Dating in the time of corona.

We’re all inside.  We’re all watching far too much TV and I’m sure some of us are eating far too many biscuits.  And it’s becoming very evident that a lot of people are on dating apps; certainly more than usual.

In fact, this week a friend shared an article with me that said:

On the last Sunday in March, there were more swipes on Tinder than any previous day in the history of the platform – more than three billion across the globe.

Emmet McGonagle, Campaign.

That’s a lot of restless fingers.

And over the weekend, the Daily Mail (yes, I know – it popped up on my iPhone news app and the headline drew me in) reported that Illicit Encounters (an app for affairs) has seen an 18% spike in the site’s activity since the lockdown began.

As a dating app veteran (and I could have added more hyperlinks, but that would be overkill), I’m interested to find out whether online dating is more fun now there’s no pressure possibility to meet for quite some time, or whether it all seems rather futile.

So I’ve been talking to my single friends.

Positives

Lots of them said they’re happy to be online now and friends with social anxiety are having a wonderful time!

Firstly, when you don’t fancy up-skilling, there’s not a lot else to do after you’ve watched everything on Netflix, Amazon Prime and Sky, and you’ve finished the few books you brought home.

Secondly, there’s a lot of time to get to know each other before going on a date.  Friends have said they’re enjoying talking to potential partners for a few weeks prior to organising a meetup, especially as there’s no other choice.  They reckon we’re moving away from instant gratification in dating and return to a time of ‘courting’ a date.

Thirdly, video dates offer an insight you don’t usually get on a first date.  You can see your date’s house and bedroom and determine whether they’re a bookworm or a slob.  Similarly, friends have said they’re more relaxed on a video call as they’re in the comfort of their own homes.  We’ve all felt a bit funny before a first date, but how do these nerves shift prior to a Skype or Zoom date?

Negatives

The main problem with online dating at the moment is there’s not much to talk about; conversations run dry almost as soon as they’ve begun.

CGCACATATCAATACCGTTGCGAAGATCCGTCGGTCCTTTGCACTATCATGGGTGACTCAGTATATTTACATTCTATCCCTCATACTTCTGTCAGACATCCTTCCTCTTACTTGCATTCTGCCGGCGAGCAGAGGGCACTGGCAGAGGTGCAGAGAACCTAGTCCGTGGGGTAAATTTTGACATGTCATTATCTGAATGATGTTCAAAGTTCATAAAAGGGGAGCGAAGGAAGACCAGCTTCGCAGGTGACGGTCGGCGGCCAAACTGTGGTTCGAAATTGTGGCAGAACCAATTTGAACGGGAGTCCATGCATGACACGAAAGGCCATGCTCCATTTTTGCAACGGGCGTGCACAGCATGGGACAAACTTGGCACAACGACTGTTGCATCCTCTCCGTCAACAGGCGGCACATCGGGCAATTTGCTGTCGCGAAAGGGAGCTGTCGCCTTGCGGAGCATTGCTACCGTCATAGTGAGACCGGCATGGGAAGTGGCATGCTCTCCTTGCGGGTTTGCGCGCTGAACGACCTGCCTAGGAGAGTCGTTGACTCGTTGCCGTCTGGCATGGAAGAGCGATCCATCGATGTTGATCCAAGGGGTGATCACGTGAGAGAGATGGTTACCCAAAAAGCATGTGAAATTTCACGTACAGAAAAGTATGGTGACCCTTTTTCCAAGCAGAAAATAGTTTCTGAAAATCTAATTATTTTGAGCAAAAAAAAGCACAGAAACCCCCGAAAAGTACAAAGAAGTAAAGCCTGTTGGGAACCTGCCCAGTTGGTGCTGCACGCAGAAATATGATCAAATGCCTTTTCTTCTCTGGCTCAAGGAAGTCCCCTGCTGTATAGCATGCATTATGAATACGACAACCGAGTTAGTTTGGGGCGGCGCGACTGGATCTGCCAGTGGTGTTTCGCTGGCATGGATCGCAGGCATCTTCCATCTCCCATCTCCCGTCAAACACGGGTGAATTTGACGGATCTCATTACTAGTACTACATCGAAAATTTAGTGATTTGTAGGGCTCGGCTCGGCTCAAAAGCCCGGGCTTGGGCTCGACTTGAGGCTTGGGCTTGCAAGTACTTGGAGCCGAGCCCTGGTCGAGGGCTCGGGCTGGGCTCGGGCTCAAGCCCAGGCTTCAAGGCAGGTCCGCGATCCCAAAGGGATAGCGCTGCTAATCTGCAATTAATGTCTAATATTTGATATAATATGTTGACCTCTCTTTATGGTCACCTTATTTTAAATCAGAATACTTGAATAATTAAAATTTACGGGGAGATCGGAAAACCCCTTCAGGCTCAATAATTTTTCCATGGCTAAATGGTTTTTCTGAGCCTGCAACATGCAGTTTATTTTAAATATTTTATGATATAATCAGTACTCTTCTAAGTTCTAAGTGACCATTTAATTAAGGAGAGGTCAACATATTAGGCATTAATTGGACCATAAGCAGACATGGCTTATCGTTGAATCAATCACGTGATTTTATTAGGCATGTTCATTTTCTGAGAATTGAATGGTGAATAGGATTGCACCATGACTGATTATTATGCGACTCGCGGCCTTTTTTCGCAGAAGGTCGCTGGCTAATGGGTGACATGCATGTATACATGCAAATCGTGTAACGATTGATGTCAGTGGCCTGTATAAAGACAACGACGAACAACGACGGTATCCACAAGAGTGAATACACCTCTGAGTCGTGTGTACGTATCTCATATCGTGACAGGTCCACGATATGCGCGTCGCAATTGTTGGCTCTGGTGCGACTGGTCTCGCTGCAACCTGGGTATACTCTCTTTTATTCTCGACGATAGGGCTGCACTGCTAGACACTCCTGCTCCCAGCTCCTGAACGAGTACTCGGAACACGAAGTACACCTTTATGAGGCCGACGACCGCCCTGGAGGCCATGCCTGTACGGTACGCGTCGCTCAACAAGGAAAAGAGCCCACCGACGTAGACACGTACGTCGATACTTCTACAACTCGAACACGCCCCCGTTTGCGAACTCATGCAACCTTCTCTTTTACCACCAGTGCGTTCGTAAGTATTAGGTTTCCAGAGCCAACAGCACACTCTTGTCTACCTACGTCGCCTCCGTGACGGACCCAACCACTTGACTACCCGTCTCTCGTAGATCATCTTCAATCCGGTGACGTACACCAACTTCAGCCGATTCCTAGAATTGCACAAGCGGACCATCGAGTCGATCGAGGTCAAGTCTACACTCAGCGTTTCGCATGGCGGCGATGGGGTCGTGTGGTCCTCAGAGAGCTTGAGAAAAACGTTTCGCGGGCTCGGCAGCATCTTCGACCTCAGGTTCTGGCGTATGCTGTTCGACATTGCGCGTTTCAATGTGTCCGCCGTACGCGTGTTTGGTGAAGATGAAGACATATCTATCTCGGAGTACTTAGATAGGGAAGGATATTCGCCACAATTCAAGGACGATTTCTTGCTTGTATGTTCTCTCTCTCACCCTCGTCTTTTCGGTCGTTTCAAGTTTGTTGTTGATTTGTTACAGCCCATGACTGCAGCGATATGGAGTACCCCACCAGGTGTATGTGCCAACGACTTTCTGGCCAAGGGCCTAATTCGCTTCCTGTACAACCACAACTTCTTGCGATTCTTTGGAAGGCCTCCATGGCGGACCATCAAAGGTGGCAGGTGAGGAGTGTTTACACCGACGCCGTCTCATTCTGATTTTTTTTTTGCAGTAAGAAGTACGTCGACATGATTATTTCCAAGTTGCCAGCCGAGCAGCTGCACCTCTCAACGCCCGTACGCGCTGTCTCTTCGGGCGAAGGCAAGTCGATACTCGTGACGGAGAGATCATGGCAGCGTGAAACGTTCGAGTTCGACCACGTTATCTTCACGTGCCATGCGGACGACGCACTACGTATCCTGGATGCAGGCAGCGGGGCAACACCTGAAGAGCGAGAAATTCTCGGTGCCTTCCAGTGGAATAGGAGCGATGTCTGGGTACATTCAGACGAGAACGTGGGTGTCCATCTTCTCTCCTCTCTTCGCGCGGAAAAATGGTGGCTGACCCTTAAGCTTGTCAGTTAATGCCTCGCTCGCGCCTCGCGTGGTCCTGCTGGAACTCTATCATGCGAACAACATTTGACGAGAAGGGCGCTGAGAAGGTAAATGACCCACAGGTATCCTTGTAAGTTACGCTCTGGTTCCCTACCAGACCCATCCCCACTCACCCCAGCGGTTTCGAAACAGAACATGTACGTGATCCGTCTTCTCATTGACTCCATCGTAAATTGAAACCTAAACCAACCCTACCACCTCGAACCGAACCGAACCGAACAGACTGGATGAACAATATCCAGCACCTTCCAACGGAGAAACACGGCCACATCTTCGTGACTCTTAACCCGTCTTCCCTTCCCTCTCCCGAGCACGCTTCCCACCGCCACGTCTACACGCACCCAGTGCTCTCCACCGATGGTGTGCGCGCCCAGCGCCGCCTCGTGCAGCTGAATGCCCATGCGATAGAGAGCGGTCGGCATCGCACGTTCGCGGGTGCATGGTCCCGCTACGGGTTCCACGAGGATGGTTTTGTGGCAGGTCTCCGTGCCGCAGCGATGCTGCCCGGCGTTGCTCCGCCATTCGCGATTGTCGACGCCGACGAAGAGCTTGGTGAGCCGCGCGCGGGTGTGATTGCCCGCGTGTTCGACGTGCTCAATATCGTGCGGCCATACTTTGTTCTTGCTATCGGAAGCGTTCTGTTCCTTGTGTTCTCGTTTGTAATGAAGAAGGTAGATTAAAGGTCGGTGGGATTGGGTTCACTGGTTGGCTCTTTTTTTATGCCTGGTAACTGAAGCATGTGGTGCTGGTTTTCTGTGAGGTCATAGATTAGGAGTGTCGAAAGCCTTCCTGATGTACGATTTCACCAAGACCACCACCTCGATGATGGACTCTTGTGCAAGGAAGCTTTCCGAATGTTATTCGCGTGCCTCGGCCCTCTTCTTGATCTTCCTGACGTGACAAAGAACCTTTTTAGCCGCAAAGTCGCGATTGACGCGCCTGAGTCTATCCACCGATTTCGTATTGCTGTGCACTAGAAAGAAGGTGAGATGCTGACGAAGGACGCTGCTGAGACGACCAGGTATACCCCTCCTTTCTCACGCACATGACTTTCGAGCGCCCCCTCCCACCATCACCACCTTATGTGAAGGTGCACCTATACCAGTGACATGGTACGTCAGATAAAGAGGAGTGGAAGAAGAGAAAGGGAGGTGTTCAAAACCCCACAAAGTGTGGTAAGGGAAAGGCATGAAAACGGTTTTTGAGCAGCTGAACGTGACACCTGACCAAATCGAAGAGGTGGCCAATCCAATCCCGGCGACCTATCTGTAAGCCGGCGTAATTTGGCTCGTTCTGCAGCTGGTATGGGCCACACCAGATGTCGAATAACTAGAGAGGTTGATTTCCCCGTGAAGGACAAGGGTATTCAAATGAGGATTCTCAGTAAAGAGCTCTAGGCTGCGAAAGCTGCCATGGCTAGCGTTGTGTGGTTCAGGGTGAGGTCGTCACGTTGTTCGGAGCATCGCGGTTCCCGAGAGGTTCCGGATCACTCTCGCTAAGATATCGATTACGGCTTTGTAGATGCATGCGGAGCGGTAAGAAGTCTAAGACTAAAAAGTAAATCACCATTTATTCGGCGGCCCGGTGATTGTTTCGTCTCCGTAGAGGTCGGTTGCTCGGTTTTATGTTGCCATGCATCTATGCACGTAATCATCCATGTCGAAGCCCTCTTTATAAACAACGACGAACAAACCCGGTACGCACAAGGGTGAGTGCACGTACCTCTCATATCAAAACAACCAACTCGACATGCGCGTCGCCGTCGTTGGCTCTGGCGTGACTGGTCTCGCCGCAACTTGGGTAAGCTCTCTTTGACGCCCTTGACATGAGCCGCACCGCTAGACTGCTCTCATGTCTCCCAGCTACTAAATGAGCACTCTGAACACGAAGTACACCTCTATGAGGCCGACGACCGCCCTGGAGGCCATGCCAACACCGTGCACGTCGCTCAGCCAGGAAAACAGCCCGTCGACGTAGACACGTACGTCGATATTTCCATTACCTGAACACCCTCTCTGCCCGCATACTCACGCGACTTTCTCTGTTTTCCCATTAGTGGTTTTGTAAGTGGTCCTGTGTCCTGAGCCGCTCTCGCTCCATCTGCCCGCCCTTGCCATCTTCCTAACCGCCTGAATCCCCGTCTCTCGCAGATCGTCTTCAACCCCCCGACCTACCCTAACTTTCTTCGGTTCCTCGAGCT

Single friends who live on their own say they’re finding they’re ‘desperate for human interaction‘ so they ‘chat shit’ because there’s nothing else to say.

Many friends have said ‘it’s awful – don’t do it’.  Reasons vary from being self-conscious on camera to feeling anxious, stressed and uncertain about the quarantine.

‘No sex, no body-language [signals], no fun dates and you don’t know when you’re actually gonna meet.’

I have also been warned that some profiles have been made to stave off boredom in a lockdown.  How do you sift out the profiles of those who genuinely want to message and date and those who are just after a series of sects?

What if we really like someone?  We can’t meet them, we have to fight our instincts to socialise and social distancing is putting a big block between potential (and existing) lovers.  Can we maintain the conversation for a few weeks (months?!) before we’re released into the wild?  And when we finally get back out there, will everyone leap into each other’s beds or will we have social-distancing in the back of our minds and be reluctant to touch others?

Will ‘the awkward moment of a first kiss’ become ‘the awkward moment when you’re close to each other’?

As always, comments are more than welcome.  Please share your experiences.

 

Photo by cottonbro from Pexels

 

 

3 Comments Add yours

  1. emcmyoga says:

    oh wow sounds really weird. not sure id be able to do it. feel so awkward

    Like

    1. Fortunately, you’re in a relationship xx

      Like

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